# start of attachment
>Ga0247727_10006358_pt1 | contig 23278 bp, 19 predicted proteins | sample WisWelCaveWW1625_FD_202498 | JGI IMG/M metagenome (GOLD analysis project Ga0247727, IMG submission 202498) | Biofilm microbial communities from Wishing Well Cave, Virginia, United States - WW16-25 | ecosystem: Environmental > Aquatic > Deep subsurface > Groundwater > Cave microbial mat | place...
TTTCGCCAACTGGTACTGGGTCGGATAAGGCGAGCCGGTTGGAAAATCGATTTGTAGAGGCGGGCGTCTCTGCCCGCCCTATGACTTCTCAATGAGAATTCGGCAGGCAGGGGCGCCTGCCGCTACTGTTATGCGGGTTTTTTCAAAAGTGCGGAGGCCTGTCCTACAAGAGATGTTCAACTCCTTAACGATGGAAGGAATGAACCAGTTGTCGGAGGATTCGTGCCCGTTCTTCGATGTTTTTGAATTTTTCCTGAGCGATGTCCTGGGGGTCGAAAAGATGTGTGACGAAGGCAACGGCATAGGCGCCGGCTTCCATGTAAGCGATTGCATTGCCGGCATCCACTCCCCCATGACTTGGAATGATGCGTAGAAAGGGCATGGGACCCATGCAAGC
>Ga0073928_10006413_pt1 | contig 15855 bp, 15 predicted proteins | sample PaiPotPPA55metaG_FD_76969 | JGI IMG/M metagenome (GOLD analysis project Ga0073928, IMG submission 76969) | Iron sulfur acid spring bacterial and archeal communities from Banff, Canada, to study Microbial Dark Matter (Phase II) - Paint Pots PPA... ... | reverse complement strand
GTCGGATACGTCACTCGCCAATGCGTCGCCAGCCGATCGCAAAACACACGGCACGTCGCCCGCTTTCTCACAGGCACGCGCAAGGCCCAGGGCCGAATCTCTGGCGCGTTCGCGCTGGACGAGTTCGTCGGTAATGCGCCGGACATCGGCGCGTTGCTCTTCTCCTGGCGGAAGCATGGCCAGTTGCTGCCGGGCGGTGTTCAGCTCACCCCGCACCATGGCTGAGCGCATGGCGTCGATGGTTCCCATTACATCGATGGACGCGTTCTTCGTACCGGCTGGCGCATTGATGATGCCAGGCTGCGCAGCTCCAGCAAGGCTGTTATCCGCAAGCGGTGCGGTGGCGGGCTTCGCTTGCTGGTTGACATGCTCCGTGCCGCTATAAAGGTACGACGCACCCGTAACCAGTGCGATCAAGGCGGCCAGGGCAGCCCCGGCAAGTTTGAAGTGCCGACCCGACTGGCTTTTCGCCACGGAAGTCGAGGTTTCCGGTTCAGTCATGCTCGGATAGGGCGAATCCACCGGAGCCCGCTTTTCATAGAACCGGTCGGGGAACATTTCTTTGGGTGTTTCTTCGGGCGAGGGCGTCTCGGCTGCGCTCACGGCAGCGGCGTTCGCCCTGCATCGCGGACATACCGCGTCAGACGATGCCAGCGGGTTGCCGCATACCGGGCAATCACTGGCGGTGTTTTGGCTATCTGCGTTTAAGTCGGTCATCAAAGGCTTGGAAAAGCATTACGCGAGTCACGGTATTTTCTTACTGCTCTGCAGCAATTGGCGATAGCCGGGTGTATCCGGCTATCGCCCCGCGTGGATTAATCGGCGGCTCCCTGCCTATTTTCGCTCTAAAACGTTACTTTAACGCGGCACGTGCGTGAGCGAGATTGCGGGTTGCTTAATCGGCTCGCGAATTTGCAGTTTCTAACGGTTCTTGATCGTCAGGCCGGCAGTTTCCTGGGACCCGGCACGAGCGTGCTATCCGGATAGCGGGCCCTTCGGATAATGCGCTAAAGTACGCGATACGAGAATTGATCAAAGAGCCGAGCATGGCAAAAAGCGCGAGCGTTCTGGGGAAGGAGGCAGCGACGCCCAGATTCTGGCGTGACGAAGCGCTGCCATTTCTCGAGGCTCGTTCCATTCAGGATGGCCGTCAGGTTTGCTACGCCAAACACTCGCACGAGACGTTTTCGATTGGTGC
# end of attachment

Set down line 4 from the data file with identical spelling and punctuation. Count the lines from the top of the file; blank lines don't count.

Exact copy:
GTCGGATACGTCACTCGCCAATGCGTCGCCAGCCGATCGCAAAACACACGGCACGTCGCCCGCTTTCTCACAGGCACGCGCAAGGCCCAGGGCCGAATCTCTGGCGCGTTCGCGCTGGACGAGTTCGTCGGTAATGCGCCGGACATCGGCGCGTTGCTCTTCTCCTGGCGGAAGCATGGCCAGTTGCTGCCGGGCGGTGTTCAGCTCACCCCGCACCATGGCTGAGCGCATGGCGTCGATGGTTCCCATTACATCGATGGACGCGTTCTTCGTACCGGCTGGCGCATTGATGATGCCAGGCTGCGCAGCTCCAGCAAGGCTGTTATCCGCAAGCGGTGCGGTGGCGGGCTTCGCTTGCTGGTTGACATGCTCCGTGCCGCTATAAAGGTACGACGCACCCGTAACCAGTGCGATCAAGGCGGCCAGGGCAGCCCCGGCAAGTTTGAAGTGCCGACCCGACTGGCTTTTCGCCACGGAAGTCGAGGTTTCCGGTTCAGTCATGCTCGGATAGGGCGAATCCACCGGAGCCCGCTTTTCATAGAACCGGTCGGGGAACATTTCTTTGGGTGTTTCTTCGGGCGAGGGCGTCTCGGCTGCGCTCACGGCAGCGGCGTTCGCCCTGCATCGCGGACATACCGCGTCAGACGATGCCAGCGGGTTGCCGCATACCGGGCAATCACTGGCGGTGTTTTGGCTATCTGCGTTTAAGTCGGTCATCAAAGGCTTGGAAAAGCATTACGCGAGTCACGGTATTTTCTTACTGCTCTGCAGCAATTGGCGATAGCCGGGTGTATCCGGCTATCGCCCCGCGTGGATTAATCGGCGGCTCCCTGCCTATTTTCGCTCTAAAACGTTACTTTAACGCGGCACGTGCGTGAGCGAGATTGCGGGTTGCTTAATCGGCTCGCGAATTTGCAGTTTCTAACGGTTCTTGATCGTCAGGCCGGCAGTTTCCTGGGACCCGGCACGAGCGTGCTATCCGGATAGCGGGCCCTTCGGATAATGCGCTAAAGTACGCGATACGAGAATTGATCAAAGAGCCGAGCATGGCAAAAAGCGCGAGCGTTCTGGGGAAGGAGGCAGCGACGCCCAGATTCTGGCGTGACGAAGCGCTGCCATTTCTCGAGGCTCGTTCCATTCAGGATGGCCGTCAGGTTTGCTACGCCAAACACTCGCACGAGACGTTTTCGATTGGTGC